Asus ROG Phone 5

The Asus ROG Phone 5 is the best gaming phone you can buy

Asus RoG Phone 5
(Image: © Basil Kronfli/Digital Camera World)

Digital Camera World Verdict

The Asus ROG Phone 5 falls behind most of the £799 (approx. $950) competition when it comes to photography. Despite this, it’s still the best gaming phone around, and its camera isn’t bad. Between its amped-up power, gaming accessories, screen specs, sound and interface, Asus hasn’t just created a phone for gamers, it’s created an experience that makes the ROG Phone 5 an easy recommendation for anyone who’s gaming first, photography second (or third).


  • +

    Beautiful, high refresh rate display

  • +

    Smart camera software

  • +

    Fantastically tuned for gamers


  • -

    No OIS or telephoto camera

  • -

    No IP68 water or dust resistance

  • -

    Screen is Full HD, not Quad HD

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The Asus ROG Phone 5 wants to be the ultimate gaming phone, and after a week of swiping, strafing, slashing, shooting, and bashing furiously at its screen, we can confirm it is. That said, is it the ultimate camera phone? The competition for that title’s significantly tougher.

There are gaming phones and there are Asus ROG Phones, with the key difference being ROG Phones tend to pack more polish and better cameras than the likes of BlackSharks, Lenovo Legion Phones, and Nubia Red Magics. 

Asus skipped the ROG Phone 4, owing to the number four being inauspicious in China and Taiwan. Its predecessor, the ROG Phone 3 which launched in July 2020 also saw a limited global release. In turn, most people in the UK and US won’t have had their ROG fill since the impressive ROG Phone 2

Now, the 5G-enabled ROG Phone 5 is launching globally with a larger 6.78-inch 144Hz AMOLED display, a Qualcomm Snapdragon 888 chipset, a giant 6000mAh battery as well as either 128GB, 256GB, or 512GB storage depending on the version you opt for. It’s also the first phone to ship with up to 18GB RAM, and its interface is loaded up with gamer-focused flourishes.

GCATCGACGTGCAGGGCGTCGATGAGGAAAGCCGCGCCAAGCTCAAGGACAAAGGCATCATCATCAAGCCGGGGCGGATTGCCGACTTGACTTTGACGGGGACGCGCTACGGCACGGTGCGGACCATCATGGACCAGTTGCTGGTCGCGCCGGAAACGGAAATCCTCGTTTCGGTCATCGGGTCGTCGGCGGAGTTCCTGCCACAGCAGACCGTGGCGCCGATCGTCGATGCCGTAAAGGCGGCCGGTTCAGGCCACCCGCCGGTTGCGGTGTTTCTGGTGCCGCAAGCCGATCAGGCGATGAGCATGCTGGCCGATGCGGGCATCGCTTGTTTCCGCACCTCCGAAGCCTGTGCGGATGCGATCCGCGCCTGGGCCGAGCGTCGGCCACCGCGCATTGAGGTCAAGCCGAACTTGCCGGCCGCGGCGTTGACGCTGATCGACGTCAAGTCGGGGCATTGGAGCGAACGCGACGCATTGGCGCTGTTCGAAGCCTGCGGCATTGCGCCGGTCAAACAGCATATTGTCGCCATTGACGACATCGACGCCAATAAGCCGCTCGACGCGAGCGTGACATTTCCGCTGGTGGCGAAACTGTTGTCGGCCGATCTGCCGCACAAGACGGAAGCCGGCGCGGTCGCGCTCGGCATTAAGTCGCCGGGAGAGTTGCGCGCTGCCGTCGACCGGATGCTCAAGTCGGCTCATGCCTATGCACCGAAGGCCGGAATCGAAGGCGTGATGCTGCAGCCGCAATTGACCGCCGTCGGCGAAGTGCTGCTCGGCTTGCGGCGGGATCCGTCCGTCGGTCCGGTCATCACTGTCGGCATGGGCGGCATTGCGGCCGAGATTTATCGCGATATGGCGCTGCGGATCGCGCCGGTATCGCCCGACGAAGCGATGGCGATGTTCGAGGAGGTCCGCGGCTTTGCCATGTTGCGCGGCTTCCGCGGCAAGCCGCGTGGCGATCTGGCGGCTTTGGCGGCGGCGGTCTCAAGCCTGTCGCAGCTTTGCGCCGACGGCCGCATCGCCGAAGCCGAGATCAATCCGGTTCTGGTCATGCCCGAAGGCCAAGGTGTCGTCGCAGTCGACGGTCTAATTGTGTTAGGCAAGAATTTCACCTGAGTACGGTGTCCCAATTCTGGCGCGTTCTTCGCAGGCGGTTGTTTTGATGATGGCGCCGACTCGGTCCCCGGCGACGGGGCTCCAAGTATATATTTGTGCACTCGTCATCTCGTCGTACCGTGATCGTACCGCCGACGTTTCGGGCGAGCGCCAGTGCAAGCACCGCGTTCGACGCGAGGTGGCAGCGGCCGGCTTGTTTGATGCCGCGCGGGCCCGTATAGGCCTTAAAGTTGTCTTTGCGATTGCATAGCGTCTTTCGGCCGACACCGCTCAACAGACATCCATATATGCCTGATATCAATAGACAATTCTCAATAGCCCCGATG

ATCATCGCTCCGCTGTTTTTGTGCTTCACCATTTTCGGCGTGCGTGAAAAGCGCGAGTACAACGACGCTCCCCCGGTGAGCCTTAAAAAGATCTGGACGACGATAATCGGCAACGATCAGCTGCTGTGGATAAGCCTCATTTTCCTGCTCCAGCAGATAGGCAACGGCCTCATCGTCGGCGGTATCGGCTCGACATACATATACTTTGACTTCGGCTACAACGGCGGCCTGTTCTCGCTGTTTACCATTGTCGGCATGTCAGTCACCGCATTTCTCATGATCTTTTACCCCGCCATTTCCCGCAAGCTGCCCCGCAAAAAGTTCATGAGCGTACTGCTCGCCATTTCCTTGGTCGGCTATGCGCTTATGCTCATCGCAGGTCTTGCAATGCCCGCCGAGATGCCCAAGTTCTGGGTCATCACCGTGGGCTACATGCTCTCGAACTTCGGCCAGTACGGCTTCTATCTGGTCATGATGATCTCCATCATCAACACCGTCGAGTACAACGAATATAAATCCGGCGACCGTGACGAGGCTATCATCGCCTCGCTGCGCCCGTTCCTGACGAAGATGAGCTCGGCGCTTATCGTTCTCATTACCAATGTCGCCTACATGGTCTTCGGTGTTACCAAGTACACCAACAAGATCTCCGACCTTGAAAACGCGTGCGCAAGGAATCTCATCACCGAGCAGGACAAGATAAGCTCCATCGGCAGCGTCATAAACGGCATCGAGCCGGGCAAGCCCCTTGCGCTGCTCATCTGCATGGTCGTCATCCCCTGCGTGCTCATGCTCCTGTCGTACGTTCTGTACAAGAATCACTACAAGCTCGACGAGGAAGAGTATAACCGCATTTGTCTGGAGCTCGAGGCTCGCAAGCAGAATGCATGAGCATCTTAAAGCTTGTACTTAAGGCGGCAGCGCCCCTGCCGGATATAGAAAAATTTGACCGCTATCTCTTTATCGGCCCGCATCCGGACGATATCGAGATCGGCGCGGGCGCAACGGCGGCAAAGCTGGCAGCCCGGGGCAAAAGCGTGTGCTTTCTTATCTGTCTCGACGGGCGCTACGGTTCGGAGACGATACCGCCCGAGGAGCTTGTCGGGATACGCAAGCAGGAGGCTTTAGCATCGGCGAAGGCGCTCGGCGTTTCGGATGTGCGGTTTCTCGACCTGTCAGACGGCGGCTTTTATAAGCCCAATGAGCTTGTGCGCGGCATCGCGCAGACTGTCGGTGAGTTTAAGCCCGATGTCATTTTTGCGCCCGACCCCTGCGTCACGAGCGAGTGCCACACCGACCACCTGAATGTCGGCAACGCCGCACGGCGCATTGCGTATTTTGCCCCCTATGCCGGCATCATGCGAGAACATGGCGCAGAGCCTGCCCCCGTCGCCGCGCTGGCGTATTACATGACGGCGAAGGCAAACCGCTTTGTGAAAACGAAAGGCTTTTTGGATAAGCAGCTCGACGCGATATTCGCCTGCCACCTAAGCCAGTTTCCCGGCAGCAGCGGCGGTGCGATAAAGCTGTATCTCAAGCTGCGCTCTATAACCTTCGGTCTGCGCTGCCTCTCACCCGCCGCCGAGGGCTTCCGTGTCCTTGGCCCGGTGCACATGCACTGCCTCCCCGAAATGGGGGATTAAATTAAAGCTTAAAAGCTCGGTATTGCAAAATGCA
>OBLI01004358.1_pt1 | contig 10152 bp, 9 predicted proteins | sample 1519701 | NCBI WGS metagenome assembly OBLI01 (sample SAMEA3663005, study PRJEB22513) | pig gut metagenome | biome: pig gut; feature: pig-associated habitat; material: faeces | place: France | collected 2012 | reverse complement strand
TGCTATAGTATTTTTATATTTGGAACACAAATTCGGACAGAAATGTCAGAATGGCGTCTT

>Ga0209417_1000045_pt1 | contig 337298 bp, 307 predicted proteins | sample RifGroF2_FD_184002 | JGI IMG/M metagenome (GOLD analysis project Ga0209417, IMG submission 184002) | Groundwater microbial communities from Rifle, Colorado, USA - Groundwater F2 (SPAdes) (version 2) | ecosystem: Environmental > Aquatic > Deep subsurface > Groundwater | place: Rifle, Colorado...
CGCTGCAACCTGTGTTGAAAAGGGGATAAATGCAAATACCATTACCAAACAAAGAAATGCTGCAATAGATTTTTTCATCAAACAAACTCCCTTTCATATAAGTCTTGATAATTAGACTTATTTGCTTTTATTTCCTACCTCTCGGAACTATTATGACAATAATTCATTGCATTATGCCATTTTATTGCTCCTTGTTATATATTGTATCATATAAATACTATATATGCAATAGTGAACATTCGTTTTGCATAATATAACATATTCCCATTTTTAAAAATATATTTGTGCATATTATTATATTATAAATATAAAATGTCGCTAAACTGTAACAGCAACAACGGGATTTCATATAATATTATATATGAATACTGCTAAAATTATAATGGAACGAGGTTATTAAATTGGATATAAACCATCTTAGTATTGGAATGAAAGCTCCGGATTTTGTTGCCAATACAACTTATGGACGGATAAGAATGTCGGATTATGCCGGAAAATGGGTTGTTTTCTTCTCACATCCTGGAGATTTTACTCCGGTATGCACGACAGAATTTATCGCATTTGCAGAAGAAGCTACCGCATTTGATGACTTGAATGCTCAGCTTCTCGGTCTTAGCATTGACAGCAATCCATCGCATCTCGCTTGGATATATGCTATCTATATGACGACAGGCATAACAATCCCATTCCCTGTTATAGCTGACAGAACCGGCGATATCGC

With the same camera setup found on last year’s ROG Phone 3, is the ROG Phone 5 yet another great gaming phone with a bad camera, or does it break the mold and deliver a royal flush with across-the-board greatness?

Design and screen

(Image credit: Basil Kronfli/Digital Camera World)

There’s nothing small about the Asus ROG Phone 5. Combining a 6.78-inch screen with 10.29mm depth, and clocking in at almost 8cm tall, it’s a slab. It’s also a gaming phone, which means RGB lighting, sci-fi styling, and gamer-focused flourishes. 

Available in three versions, Rog Phone 5, Rog Phone 5 Pro, and ROG Phone 5 Ultimate, the standard version sports an RGB ROG logo around the back, while the Pro and Ultimate featuring a ROG Vision second display for a greater degree of back-light customization. They also sport a host of on-body controls, from the touch-sensitive left and right ‘triggers’ to rear buttons on the Ultimate version.

Protected by Gorilla Glass 7 on the front, and sporting a matte metal frame with a curved glass back, the ROG Phone 5 is hardy and heavy at over 220g, but it isn’t water-resistant. It also isn’t ugly, looking significantly sleeker than gaming phone competition from Lenovo and Xiaomi. Set against a non-gaming phone like the Samsung Galaxy S21 Plus, though, and it’s definitely more grrr the purr. 

If you can enjoy the gaming-focused design and its size though, the ROG Phone 5 won’t disappoint. It’s got a plethora of ports, including two USB-Cs, a POGO pin connector for accessories, a 3.5mm headphone jack (paired with a quality DAC), and your standard suite of buttons — power and volume. On the back of the phone is a slight bump, housing the triple camera, while on the front it’s all screen, speakers, and selfie camera.